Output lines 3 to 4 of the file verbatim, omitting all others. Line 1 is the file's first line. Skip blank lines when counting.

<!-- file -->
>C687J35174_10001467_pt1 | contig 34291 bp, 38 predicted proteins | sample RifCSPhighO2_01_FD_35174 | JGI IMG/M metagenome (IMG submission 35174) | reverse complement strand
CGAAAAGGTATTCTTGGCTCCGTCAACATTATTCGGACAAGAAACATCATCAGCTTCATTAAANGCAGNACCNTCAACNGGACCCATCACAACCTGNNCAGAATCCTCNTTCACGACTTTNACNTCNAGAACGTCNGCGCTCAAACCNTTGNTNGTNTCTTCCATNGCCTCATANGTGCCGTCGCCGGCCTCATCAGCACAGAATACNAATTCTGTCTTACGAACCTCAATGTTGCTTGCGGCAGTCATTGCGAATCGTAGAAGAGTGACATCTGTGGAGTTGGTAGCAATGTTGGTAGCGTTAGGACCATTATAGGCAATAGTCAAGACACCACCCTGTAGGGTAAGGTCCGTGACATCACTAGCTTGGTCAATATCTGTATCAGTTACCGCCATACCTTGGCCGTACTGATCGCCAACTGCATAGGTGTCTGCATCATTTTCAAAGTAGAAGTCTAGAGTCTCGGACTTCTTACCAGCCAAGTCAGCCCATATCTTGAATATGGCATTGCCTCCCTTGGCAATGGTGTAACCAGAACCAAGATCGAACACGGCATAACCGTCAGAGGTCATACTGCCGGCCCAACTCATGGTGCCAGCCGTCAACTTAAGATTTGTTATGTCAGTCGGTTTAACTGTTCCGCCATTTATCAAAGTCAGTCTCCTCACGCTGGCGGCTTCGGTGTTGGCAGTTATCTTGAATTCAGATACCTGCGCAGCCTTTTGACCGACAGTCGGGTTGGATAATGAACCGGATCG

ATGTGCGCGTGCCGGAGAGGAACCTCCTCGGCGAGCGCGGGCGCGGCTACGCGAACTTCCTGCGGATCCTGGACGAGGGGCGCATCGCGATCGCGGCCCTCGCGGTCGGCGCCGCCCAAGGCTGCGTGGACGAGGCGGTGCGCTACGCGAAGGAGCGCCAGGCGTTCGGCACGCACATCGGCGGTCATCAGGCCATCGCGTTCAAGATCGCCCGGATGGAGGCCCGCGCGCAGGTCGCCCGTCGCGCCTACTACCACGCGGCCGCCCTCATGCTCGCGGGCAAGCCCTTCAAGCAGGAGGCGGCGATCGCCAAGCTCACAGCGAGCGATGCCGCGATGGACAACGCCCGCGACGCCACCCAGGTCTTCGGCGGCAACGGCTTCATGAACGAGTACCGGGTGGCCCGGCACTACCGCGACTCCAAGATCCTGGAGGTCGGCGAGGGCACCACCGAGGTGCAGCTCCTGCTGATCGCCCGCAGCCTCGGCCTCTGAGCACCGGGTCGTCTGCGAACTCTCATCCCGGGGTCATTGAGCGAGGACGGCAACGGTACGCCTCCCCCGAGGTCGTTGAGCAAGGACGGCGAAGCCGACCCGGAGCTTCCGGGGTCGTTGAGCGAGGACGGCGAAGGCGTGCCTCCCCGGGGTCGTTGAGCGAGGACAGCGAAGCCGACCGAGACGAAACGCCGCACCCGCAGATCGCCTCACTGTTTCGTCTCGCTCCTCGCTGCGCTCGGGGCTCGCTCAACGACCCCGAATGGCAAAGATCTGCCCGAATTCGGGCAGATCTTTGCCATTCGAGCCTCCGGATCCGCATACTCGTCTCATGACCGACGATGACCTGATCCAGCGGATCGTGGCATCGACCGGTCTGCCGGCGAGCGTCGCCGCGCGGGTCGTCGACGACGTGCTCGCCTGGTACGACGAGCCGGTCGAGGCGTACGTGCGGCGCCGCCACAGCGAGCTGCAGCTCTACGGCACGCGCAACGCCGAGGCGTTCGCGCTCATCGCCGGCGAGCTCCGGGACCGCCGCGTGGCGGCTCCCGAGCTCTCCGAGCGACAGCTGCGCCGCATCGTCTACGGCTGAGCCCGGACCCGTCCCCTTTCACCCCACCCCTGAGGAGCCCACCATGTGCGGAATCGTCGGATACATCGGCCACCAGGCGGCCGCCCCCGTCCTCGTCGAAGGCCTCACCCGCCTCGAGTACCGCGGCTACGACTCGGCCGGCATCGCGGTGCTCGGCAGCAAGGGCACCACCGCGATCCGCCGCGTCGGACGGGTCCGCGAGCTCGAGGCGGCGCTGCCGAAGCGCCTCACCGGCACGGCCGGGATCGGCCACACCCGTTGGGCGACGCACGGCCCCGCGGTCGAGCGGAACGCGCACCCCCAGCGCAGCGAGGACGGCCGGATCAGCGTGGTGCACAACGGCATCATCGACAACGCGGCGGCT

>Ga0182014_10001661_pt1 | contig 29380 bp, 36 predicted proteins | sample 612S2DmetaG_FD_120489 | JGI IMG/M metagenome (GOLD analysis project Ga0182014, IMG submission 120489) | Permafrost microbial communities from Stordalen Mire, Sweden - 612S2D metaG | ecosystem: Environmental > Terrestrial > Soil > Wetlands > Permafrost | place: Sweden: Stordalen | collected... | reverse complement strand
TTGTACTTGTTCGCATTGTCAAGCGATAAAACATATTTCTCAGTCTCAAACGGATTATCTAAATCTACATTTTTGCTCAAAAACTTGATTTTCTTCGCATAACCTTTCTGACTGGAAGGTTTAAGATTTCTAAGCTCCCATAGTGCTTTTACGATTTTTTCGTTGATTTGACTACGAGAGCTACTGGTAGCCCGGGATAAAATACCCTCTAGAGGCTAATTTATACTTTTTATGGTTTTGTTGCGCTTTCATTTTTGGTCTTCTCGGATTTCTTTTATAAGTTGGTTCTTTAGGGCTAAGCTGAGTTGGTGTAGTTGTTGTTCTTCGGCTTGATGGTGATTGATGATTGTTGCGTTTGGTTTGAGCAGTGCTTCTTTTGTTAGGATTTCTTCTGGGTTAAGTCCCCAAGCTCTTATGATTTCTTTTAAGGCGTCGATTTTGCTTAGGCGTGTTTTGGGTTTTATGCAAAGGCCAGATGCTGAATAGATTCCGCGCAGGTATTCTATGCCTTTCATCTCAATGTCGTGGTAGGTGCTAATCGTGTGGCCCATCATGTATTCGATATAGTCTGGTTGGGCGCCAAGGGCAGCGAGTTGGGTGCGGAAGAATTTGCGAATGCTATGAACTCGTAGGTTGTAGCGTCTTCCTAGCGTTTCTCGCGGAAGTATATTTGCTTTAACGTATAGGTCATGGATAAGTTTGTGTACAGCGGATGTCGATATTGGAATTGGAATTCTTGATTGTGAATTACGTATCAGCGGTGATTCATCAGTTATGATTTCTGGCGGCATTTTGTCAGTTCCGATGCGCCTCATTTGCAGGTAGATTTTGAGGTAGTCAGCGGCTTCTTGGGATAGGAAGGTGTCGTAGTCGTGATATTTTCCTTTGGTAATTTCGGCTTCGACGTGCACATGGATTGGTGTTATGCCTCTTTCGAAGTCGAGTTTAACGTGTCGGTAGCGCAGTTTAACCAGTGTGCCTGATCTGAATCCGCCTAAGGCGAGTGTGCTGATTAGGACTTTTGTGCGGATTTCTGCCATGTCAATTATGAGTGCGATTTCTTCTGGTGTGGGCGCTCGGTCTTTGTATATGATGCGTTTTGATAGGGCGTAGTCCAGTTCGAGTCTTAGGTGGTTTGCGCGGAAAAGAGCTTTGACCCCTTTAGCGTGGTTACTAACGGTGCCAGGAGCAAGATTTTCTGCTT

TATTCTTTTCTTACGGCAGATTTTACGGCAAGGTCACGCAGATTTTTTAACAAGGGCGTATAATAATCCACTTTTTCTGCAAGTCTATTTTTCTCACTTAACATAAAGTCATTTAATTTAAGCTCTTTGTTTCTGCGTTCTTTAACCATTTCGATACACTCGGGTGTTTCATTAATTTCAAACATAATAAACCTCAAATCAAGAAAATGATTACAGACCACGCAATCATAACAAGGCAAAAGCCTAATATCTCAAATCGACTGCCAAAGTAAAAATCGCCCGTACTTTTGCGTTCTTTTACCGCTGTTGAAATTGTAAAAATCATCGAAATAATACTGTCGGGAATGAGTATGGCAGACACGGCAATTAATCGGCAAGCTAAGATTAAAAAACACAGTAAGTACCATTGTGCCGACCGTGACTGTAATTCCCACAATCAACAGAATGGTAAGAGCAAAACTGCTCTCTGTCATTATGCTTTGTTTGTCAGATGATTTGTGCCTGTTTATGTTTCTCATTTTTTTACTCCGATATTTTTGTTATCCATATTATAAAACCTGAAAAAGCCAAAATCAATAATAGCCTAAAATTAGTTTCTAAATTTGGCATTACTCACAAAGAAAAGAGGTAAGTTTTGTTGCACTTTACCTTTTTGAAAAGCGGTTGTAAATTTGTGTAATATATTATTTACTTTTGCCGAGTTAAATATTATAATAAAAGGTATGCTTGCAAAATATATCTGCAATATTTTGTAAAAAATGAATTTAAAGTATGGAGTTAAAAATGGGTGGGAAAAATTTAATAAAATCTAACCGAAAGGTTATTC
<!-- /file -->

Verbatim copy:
ATGTGCGCGTGCCGGAGAGGAACCTCCTCGGCGAGCGCGGGCGCGGCTACGCGAACTTCCTGCGGATCCTGGACGAGGGGCGCATCGCGATCGCGGCCCTCGCGGTCGGCGCCGCCCAAGGCTGCGTGGACGAGGCGGTGCGCTACGCGAAGGAGCGCCAGGCGTTCGGCACGCACATCGGCGGTCATCAGGCCATCGCGTTCAAGATCGCCCGGATGGAGGCCCGCGCGCAGGTCGCCCGTCGCGCCTACTACCACGCGGCCGCCCTCATGCTCGCGGGCAAGCCCTTCAAGCAGGAGGCGGCGATCGCCAAGCTCACAGCGAGCGATGCCGCGATGGACAACGCCCGCGACGCCACCCAGGTCTTCGGCGGCAACGGCTTCATGAACGAGTACCGGGTGGCCCGGCACTACCGCGACTCCAAGATCCTGGAGGTCGGCGAGGGCACCACCGAGGTGCAGCTCCTGCTGATCGCCCGCAGCCTCGGCCTCTGAGCACCGGGTCGTCTGCGAACTCTCATCCCGGGGTCATTGAGCGAGGACGGCAACGGTACGCCTCCCCCGAGGTCGTTGAGCAAGGACGGCGAAGCCGACCCGGAGCTTCCGGGGTCGTTGAGCGAGGACGGCGAAGGCGTGCCTCCCCGGGGTCGTTGAGCGAGGACAGCGAAGCCGACCGAGACGAAACGCCGCACCCGCAGATCGCCTCACTGTTTCGTCTCGCTCCTCGCTGCGCTCGGGGCTCGCTCAACGACCCCGAATGGCAAAGATCTGCCCGAATTCGGGCAGATCTTTGCCATTCGAGCCTCCGGATCCGCATACTCGTCTCATGACCGACGATGACCTGATCCAGCGGATCGTGGCATCGACCGGTCTGCCGGCGAGCGTCGCCGCGCGGGTCGTCGACGACGTGCTCGCCTGGTACGACGAGCCGGTCGAGGCGTACGTGCGGCGCCGCCACAGCGAGCTGCAGCTCTACGGCACGCGCAACGCCGAGGCGTTCGCGCTCATCGCCGGCGAGCTCCGGGACCGCCGCGTGGCGGCTCCCGAGCTCTCCGAGCGACAGCTGCGCCGCATCGTCTACGGCTGAGCCCGGACCCGTCCCCTTTCACCCCACCCCTGAGGAGCCCACCATGTGCGGAATCGTCGGATACATCGGCCACCAGGCGGCCGCCCCCGTCCTCGTCGAAGGCCTCACCCGCCTCGAGTACCGCGGCTACGACTCGGCCGGCATCGCGGTGCTCGGCAGCAAGGGCACCACCGCGATCCGCCGCGTCGGACGGGTCCGCGAGCTCGAGGCGGCGCTGCCGAAGCGCCTCACCGGCACGGCCGGGATCGGCCACACCCGTTGGGCGACGCACGGCCCCGCGGTCGAGCGGAACGCGCACCCCCAGCGCAGCGAGGACGGCCGGATCAGCGTGGTGCACAACGGCATCATCGACAACGCGGCGGCT

>Ga0182014_10001661_pt1 | contig 29380 bp, 36 predicted proteins | sample 612S2DmetaG_FD_120489 | JGI IMG/M metagenome (GOLD analysis project Ga0182014, IMG submission 120489) | Permafrost microbial communities from Stordalen Mire, Sweden - 612S2D metaG | ecosystem: Environmental > Terrestrial > Soil > Wetlands > Permafrost | place: Sweden: Stordalen | collected... | reverse complement strand